labor VS laborer Please read this: In the 1960s, Korea experienced rapid industrialization. Although this meant that the economy developed at an incredible rate, it also intensified the gap between the haves and the have-nots. The laborers were forced to work for low pay, with long hours, under poor working conditions. Eventually, their growing complaints were expressed through many events. Q: Dictionaries say that the word "labor" can mean all the people who work for a company or in a country. Then, can I say "The labor was forced to work ..." instead of "The laborers were ..." at the penultimate sentence? When should I say "labor" and when should I say "laborer"? Thank you!
Feb 17, 2016 9:13 PM
Answers · 7
"Labor" in this case is describing a group of people and you are speaking of individuals. So you must use "laborers" in your sentence. To use "labor" you would have to use "labor force" and it is not as natural.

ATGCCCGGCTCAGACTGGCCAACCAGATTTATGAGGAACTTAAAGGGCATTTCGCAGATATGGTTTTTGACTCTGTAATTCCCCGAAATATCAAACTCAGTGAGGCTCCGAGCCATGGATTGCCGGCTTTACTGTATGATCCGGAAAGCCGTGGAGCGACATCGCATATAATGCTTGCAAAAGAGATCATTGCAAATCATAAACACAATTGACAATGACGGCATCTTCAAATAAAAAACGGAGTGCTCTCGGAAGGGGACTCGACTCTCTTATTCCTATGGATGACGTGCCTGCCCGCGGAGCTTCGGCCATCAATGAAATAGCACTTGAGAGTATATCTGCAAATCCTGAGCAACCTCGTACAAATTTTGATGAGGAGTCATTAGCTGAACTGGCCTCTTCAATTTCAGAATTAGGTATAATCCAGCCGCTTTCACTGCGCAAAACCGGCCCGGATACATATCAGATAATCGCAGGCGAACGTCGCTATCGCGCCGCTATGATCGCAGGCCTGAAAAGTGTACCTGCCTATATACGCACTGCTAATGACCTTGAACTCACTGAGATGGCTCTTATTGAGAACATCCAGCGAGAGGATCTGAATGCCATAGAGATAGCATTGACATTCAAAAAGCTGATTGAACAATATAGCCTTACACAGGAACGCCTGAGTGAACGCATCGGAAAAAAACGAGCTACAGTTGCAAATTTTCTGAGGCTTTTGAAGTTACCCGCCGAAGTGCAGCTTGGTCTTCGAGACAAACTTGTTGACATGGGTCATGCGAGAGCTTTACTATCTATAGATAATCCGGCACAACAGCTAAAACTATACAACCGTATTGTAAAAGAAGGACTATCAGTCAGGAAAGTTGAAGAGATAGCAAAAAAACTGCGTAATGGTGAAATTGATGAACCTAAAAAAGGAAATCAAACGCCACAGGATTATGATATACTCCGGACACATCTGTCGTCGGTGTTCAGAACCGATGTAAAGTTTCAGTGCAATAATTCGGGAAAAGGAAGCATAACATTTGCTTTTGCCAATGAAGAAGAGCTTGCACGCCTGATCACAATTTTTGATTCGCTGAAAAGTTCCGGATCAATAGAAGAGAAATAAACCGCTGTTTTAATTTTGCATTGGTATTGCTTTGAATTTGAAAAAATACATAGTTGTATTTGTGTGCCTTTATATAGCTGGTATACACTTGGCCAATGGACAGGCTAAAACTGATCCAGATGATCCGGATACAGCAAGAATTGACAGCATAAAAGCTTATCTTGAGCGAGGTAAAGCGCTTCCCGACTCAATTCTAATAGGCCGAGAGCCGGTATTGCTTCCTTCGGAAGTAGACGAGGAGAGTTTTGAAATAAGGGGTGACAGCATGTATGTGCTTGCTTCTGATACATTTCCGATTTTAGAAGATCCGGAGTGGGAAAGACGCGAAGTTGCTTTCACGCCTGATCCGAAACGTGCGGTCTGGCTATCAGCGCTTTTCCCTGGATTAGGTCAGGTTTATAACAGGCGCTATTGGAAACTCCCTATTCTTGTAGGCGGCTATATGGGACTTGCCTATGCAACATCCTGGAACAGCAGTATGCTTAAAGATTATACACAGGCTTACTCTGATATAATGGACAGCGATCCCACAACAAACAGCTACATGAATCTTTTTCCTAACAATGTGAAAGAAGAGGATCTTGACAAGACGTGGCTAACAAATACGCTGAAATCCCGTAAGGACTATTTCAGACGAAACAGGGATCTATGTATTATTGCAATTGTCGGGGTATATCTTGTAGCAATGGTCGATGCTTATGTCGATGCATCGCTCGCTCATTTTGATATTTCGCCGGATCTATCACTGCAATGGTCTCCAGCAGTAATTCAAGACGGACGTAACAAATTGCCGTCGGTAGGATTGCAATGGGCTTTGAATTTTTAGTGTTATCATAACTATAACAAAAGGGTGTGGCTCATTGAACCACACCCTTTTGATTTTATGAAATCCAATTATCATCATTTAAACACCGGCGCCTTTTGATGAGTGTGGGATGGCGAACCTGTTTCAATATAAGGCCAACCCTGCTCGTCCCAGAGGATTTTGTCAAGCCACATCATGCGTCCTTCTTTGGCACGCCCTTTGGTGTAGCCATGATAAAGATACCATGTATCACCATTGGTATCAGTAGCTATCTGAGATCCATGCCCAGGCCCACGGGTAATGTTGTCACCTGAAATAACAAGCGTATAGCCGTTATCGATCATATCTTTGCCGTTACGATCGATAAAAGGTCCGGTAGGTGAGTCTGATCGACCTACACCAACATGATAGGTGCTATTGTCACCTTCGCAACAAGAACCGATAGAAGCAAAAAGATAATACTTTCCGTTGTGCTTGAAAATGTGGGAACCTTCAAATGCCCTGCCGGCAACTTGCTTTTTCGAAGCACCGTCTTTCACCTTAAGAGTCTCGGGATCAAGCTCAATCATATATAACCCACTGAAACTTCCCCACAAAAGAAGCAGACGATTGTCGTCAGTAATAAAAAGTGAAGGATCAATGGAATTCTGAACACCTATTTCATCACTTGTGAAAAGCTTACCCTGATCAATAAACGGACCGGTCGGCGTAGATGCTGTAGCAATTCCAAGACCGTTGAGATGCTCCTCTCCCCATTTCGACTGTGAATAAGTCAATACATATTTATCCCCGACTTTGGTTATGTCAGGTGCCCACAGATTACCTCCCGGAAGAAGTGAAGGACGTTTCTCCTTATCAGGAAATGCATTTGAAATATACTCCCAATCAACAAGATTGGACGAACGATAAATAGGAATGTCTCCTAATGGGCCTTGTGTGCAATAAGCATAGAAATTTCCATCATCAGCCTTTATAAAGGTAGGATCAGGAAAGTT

February 17, 2016
"Labor" is a more abstract concept than "laborers". "Laborers" usually refers to the people doing the labor, while "labor" refers to the laborers' ability to work. When "labor" refers to people, it is usually in a political context, when workers' unions are organizing for a political cause. For instance: "The minimum wage increase is supported by labor, but opposed by Wall Street."
February 17, 2016
You need "laborer"(labourer) here, because you are talking about the people. "Labor"(labour) is used when talking about the resource of workers - this is also the general sense of the workforce, not the individuals.
February 17, 2016
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